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Brighton celebrates life of African slave boy

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A special ceremony has been held in Brighton to remember an African slave boy who died in the city on this day (20th June) in 1870.

Thomas Highflyer was named after the Royal Navy ship that rescued him.

Thomas was brought to England but died prematurely.

As Malcolm Shaw reports, his gravestone has now been restored to preserve his story for future generations:

148 years after his death, a special service takes place to honour Thomas Highflyer, an East African boy rescued from a life of slavery.

His gravestone, long forgotten, has now been restored and replaced. Thomas was named after the British anti-slavery ship which took him aboard.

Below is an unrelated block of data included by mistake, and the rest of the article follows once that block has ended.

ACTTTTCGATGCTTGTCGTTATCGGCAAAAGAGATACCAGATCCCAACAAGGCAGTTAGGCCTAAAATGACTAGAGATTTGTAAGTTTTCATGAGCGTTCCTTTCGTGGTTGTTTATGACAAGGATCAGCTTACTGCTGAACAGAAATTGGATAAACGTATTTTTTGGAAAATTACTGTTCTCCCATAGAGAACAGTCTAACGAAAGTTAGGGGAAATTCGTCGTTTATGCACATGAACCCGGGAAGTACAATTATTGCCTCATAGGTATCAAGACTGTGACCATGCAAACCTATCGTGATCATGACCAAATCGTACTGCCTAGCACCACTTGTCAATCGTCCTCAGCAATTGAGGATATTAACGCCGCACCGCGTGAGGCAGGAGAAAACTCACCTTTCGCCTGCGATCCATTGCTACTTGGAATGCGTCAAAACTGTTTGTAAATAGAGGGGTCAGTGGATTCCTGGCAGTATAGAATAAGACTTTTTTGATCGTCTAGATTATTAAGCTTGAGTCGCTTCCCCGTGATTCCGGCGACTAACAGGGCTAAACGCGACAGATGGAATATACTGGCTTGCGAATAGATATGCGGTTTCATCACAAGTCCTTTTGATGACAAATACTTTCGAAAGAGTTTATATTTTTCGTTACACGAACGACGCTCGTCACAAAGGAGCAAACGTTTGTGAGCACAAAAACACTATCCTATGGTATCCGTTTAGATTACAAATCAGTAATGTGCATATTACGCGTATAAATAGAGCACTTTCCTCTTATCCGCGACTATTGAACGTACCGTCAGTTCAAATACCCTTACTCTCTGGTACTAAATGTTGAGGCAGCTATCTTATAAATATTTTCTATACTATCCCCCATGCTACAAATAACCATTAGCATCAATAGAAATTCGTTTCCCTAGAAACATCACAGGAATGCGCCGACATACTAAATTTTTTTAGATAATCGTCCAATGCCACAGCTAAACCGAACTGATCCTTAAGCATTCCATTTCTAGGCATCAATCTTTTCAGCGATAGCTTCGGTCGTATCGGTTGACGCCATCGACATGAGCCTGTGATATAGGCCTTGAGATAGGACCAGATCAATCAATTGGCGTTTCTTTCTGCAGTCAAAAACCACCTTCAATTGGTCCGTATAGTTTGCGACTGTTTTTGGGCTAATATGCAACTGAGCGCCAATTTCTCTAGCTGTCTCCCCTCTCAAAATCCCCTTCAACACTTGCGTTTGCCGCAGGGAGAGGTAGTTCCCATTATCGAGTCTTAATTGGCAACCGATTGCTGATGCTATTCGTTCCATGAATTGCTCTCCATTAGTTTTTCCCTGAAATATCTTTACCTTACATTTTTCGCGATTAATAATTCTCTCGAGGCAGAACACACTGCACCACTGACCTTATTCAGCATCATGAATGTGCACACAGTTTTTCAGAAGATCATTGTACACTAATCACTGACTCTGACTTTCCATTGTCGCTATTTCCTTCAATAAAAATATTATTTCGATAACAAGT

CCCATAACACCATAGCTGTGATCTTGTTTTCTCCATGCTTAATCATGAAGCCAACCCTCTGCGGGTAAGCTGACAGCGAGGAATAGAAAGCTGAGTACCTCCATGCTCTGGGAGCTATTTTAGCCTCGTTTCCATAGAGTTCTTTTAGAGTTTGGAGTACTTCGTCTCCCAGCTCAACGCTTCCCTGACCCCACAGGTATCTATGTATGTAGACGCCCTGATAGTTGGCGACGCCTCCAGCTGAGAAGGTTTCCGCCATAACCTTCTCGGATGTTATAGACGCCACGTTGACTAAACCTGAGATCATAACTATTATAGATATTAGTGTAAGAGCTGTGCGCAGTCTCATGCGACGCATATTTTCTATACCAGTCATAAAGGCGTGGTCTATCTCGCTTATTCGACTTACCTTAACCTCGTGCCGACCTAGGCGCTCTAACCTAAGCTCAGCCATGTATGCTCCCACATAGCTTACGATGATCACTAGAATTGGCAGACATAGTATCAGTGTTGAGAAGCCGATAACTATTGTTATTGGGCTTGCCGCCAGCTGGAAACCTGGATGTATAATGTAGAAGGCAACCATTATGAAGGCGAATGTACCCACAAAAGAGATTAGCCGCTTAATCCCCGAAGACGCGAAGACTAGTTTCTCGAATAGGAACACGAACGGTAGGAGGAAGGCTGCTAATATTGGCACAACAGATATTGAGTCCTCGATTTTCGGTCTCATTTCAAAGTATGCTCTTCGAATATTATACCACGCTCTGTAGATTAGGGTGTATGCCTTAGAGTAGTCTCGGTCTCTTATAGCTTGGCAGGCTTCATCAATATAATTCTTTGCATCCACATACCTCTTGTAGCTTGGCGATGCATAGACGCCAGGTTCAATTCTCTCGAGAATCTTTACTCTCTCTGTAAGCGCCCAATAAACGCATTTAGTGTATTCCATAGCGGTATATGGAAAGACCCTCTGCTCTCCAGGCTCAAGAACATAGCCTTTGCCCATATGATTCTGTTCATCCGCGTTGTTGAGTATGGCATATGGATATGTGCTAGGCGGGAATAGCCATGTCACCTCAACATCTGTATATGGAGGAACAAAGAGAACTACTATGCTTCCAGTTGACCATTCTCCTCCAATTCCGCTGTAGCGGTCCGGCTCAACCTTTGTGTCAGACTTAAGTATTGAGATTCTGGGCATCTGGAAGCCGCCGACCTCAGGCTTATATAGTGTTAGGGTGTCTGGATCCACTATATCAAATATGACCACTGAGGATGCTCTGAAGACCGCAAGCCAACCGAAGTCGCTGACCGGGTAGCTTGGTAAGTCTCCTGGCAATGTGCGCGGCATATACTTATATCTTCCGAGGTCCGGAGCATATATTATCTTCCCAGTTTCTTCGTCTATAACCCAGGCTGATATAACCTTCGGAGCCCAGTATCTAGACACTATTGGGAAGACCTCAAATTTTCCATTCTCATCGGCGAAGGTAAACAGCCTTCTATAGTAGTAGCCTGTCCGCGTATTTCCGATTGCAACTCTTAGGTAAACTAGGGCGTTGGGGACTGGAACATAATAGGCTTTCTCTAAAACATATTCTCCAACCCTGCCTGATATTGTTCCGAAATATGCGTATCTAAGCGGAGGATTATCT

Bert Williams- Brighton & Hove Black History, said this:

Thomas was brought to Brighton, cared for by a couple here in Great College Street. He was popular at school, and loved to play cricket. But his health was failing and he died aged about twelve.

Paul Campbell from Brighton & Hove City Council said this:

Thomas attended St Mark's School. Year 5 pupils were among those paying tribute to him. His remarkable story uncovered by the Brighton and Hove Black History Group.

St Mark's School year 5 pupils Credit: ITV Meridian

It was back in January that Thomas Highflyer's headstone was removed. Since then it's undergone careful restoration by local stonemasons.

Thomas's life has struck a chord here. A Brighton and Hove bus now bears his name. And it's hoped more people will now visit his resting place, and remember on the slave boy who found peace here.